You may recall the landmark open-access publishing rules that the National Institutes of Health was poised to adopt late last year (see previous post). Now it seems as though commercial journal publishers have succeeded in watering down the plan. The result: a diminished victory.
NIH was proposing that all of its $28 billion in research be made available for free, online, six months after its publication in peer-reviewed commercial journals. All articles would be deposited in the NIH’s online repository, PubMed Central, which would then be accessible to anyone with an Internet connection. Imagine the boon to scientists worldwide, who could collaborate on finding solutions to medical challenges. Imagine the benefit to ordinary doctors and citizens wanting to learn more about a given medical issue. Price and copyright permissions would not be an issue. And why should they? We, the taxpayers, have already paid for all this research.
But commercial journal publishers have an entrenched business model to protect, and have fought to weaken the NIH initiative. Even though public comments were overwhelmingly in favor of the previous NIH proposal (which itself was a compromise), NIH agreed to water down the plan even more.
Under a final version of the NIH plan issued in February, there is no mandatory rule that journal articles be made available through PubMed Central. Authors are allowed to decide when – and if – to publish their works in an open-access form. NIH encourages them to do so within 12 months, not the mandatory six months that was previously proposed. But even after 12 months, researchers are not required to go open-access. And if publishers demand that authors do not publish in an open-access venue, it could be hard for authors to resist. All of this is bad news for science, taxpayers and patients. In certain fast-moving fields like bio-medicine, the likely delays in access under the new plan are a setback.
Peter Suber, a leading observer of the NIH open access proposal, writes in Open Access News:
If taxpayers can’t simply mandate deposit [of articles into PubMed Central] as a condition of public funding, then “strong encouragement” and suggested contract language [between authors and journals] are just about second best. We’ll see how well it works in practice, especially if some publishers refuse to sign the new contract language and strongly encourage authors to take the opposite course and either deposit as late as possible or never deposit at all…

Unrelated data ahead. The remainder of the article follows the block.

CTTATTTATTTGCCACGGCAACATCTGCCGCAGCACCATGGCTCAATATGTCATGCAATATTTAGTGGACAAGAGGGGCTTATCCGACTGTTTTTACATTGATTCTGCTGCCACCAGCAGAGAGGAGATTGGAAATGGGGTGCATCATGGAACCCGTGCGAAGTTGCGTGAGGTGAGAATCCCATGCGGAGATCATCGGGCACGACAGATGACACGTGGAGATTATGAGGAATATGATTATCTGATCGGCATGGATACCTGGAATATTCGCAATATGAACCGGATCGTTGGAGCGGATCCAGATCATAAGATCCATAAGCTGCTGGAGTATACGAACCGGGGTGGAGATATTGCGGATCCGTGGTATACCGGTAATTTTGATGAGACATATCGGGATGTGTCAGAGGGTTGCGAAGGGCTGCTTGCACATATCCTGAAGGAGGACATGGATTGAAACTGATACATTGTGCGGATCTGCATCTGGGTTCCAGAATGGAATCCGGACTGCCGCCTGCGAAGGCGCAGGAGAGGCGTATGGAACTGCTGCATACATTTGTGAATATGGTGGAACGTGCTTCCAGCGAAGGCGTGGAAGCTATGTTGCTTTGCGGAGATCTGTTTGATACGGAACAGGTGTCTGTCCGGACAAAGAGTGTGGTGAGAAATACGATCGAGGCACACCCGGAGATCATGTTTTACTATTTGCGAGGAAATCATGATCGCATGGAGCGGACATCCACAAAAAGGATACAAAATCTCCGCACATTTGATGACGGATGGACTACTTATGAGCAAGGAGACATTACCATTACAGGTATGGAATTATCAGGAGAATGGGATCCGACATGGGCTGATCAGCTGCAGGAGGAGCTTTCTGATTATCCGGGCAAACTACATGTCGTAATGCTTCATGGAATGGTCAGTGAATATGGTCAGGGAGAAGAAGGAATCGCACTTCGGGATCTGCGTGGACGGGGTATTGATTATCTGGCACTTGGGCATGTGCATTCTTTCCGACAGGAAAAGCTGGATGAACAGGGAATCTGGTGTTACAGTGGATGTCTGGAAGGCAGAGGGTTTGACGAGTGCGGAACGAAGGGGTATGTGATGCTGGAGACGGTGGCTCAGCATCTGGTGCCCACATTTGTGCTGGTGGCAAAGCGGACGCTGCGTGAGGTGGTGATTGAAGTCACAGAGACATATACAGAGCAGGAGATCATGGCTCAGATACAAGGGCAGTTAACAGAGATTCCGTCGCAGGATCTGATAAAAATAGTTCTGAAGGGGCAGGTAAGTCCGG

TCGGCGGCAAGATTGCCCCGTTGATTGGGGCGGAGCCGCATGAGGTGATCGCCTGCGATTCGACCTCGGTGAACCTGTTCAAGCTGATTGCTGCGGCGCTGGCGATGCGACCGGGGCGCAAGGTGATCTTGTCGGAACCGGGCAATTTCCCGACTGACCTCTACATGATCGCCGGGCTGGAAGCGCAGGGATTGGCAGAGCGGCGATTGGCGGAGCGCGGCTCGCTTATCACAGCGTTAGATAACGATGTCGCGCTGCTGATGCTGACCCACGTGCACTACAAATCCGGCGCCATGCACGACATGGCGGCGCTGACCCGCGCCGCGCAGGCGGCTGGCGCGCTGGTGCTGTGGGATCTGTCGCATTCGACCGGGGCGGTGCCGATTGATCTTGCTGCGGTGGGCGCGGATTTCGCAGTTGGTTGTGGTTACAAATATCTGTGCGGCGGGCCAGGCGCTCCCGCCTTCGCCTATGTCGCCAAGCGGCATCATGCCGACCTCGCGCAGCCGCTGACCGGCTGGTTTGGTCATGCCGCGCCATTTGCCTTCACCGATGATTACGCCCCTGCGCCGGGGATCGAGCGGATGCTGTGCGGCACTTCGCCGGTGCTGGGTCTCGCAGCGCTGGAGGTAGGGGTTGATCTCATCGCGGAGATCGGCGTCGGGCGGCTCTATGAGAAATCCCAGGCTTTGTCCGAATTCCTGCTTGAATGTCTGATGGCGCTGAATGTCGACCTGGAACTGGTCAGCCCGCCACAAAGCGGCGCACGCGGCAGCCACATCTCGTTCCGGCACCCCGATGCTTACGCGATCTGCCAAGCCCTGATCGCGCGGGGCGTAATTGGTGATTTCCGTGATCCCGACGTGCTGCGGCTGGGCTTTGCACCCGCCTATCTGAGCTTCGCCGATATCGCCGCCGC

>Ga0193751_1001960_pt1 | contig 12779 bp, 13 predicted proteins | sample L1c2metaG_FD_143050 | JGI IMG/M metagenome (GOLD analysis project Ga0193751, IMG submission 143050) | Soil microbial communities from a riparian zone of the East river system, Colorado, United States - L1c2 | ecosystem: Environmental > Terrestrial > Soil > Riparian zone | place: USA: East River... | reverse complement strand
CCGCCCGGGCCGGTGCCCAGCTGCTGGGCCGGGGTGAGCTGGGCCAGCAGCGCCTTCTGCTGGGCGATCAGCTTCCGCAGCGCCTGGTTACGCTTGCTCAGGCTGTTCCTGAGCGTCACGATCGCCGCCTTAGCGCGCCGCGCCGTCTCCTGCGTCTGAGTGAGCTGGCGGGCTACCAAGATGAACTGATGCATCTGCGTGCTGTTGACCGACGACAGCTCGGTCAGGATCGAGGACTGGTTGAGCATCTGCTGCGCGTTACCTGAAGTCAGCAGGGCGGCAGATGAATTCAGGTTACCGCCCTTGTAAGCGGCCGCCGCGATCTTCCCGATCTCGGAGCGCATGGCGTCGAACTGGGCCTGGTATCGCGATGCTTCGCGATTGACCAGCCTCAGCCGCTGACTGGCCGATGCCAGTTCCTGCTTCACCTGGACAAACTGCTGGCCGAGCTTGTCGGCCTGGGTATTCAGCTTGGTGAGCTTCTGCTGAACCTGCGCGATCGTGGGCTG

There is dangerous potential in this policy to create painful and career-jeopardizing dilemmas for researchers who will have to choose between snubbing their funder and snubbing their publisher. A simple mandate [by NIH] would not only deliver more open-access content to the public, but spare authors this dilemma.
We should be grateful that a significant new precedent – open-access publishing for federally funded research – has been established. (The NIH plan will take effect May 2.) But how effectively and rapidly it will be implemented remain open questions. The House of Representatives is on record in support of the stronger NIH plan (mandatory open-access and a permissible delay of six months). We can apply more pressure on Congress and NIH through letters to House members, comments by stakeholders to the NIH (PublicAccess@nih.gov) and support for the Alliance for Taxpayer Access.
And here’s a timely push for open access publishing – Professor Lawrence Lessig announced today he would no longer publish in any law journal that requires him to forfeit his copyright as a condition of publication. He knows of only one law journal that may, soon, be able to publish him, under a Creative Commons license. Will others follow?